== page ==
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No change here: Arkansas this week extended the contracts of six of its most successful head coaches, including head women’s golf coach Shauna Estes-Taylor.
Estes-Taylor is in her 10th season with the Razorbacks and her fifth season as head coach. She has led the Razorbacks to four consecutive NCAA regional appearances, as well as two NCAA Championship berths. Arkansas finished a program-best tie for fifth at the 2011 NCAAs. During her head-coaching tenure, Arkansas has posted four top-5 finishes at the SEC Championship, including two runners-up.
Arkansas is No. 45 in the Golfweek/Sagarin College Rankings.
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Anderson update: North Dakota State junior Amy Anderson won her 13th collegiate title in 27 starts Nov. 1 at the Campbell Fighting Camel Classic. Anderson shot 5-under 67 in the final round, a school record, to finish at 1-under 215 for the 54-hole event.
Anderson also won the Concordia Cobber Open and the Xavier LPGA Invitational earlier this season. She won five events in each of the past two seasons, and last season finished T-12 at the NCAA Championship, where she competed as an individual.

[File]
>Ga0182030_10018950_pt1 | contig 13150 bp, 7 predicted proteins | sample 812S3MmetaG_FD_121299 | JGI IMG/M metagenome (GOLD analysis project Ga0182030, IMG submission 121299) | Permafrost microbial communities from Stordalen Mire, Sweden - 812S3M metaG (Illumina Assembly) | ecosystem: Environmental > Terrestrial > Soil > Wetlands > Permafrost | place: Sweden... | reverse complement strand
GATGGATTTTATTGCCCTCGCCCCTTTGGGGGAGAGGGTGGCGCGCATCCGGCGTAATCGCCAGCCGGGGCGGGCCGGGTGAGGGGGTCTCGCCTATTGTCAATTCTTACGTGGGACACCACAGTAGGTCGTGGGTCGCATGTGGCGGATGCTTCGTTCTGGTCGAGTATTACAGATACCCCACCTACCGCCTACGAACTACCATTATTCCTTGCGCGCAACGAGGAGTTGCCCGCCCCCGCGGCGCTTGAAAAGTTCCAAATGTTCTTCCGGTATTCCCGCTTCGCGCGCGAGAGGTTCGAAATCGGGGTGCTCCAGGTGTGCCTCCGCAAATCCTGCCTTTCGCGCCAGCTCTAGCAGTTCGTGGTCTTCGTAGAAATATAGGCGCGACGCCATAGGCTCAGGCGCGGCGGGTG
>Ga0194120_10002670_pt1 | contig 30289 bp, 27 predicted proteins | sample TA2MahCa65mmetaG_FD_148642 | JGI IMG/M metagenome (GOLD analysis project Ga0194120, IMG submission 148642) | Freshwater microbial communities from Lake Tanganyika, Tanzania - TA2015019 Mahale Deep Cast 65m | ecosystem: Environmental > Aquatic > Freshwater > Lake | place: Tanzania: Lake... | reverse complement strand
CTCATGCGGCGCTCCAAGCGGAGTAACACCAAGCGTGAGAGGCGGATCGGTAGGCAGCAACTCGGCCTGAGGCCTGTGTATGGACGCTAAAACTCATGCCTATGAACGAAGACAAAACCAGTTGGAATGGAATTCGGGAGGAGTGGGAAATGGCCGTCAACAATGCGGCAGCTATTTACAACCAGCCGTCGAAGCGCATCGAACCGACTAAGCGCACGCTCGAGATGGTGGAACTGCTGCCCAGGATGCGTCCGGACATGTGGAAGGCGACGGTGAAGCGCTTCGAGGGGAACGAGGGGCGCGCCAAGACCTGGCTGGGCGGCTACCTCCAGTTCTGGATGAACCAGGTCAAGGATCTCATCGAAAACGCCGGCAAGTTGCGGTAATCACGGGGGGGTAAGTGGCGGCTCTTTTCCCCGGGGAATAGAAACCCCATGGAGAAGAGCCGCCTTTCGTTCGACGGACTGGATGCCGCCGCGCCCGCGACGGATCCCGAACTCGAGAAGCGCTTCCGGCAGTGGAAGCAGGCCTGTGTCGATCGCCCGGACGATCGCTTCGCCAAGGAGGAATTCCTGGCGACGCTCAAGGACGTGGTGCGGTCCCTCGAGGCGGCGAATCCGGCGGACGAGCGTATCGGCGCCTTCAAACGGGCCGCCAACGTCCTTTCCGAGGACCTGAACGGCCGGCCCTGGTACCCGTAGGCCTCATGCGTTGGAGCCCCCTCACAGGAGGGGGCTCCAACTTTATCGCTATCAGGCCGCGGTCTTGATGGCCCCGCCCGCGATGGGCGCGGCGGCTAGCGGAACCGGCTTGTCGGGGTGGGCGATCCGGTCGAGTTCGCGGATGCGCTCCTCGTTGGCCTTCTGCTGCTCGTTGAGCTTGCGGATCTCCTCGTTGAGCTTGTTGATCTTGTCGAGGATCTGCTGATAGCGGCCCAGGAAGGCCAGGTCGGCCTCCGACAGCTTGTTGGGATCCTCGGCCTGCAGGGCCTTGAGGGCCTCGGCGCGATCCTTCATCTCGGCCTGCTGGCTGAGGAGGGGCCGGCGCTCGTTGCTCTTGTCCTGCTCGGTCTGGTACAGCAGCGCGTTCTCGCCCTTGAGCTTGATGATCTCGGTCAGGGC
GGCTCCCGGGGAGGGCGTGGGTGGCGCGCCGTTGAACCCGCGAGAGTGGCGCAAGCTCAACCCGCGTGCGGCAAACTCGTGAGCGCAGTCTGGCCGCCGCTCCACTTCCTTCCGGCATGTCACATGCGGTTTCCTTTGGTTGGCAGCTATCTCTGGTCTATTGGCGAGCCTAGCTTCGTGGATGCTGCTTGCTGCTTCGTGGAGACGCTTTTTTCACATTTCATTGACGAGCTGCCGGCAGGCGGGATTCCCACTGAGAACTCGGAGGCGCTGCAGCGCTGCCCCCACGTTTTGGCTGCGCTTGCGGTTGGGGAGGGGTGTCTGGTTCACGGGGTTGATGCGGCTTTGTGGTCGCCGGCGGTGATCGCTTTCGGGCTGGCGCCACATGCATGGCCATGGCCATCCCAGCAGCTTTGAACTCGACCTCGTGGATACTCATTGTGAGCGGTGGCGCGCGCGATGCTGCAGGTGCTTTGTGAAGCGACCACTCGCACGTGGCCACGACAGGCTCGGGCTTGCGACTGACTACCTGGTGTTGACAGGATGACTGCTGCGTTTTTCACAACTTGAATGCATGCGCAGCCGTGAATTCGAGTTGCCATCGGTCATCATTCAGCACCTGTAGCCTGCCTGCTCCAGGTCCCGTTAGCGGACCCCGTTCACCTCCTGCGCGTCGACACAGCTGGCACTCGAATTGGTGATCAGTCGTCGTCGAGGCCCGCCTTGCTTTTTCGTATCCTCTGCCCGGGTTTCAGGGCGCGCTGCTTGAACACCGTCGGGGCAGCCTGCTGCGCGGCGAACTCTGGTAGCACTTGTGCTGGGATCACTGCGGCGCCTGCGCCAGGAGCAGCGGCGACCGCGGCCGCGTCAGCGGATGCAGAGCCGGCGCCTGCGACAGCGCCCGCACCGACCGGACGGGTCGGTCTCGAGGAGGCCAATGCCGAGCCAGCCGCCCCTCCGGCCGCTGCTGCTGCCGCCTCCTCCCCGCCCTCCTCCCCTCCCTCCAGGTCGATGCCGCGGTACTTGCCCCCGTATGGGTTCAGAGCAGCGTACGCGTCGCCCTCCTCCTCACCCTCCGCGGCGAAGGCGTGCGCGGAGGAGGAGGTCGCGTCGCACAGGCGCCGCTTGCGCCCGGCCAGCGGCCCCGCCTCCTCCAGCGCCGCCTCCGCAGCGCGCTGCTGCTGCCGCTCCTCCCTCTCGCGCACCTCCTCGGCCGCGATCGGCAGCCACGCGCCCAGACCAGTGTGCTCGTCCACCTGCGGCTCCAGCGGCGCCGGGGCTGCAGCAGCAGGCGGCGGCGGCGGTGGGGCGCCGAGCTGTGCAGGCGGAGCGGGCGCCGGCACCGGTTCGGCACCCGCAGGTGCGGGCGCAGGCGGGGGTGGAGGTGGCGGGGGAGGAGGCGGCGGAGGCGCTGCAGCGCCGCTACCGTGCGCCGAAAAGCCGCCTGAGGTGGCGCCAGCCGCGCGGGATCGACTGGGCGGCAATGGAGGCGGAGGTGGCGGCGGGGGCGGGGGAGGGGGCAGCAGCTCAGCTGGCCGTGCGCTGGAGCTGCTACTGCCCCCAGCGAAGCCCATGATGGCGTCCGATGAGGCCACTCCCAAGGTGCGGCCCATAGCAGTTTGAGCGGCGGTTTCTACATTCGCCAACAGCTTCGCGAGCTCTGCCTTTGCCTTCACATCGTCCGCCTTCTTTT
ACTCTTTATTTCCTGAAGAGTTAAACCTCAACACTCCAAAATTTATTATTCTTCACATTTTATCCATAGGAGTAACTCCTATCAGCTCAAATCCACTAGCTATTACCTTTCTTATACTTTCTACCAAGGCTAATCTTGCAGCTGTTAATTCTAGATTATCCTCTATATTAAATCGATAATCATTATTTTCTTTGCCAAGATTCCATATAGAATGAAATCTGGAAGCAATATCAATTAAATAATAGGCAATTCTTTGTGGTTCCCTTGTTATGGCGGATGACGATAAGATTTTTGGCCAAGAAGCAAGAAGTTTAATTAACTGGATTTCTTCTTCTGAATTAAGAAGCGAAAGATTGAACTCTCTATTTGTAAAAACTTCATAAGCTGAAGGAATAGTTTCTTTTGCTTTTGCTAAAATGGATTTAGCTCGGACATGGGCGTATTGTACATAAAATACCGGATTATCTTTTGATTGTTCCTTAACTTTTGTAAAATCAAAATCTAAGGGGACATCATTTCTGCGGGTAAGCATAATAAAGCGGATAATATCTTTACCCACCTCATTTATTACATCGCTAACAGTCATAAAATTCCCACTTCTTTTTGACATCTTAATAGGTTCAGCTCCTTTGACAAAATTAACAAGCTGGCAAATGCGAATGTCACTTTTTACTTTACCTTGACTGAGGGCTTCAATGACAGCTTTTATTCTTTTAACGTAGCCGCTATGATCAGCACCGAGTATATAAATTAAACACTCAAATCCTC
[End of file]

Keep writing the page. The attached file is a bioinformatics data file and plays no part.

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Five questions with Purdue junior Paula Reto, who won her first collegiate title Oct. 30 at the Landfall Tradition:
1.) What clicked for you at this tournament?
This whole fall, I struggled with my putting and then after having our second tournament, we had about three weeks of practice and all I did was work on my putting, work on the same routine every single time. We went to go play a few times at the course, and I think this is what made me play so good in this tournament, just getting over that one step of making just a few more putts and that helped me a lot, just committing to every shot. It really helped me. I think the two weeks of preparation after our first tournament was what helped me. I struggle with my putting so much.
2.) How much motivation was caused by a few low finishes this fall?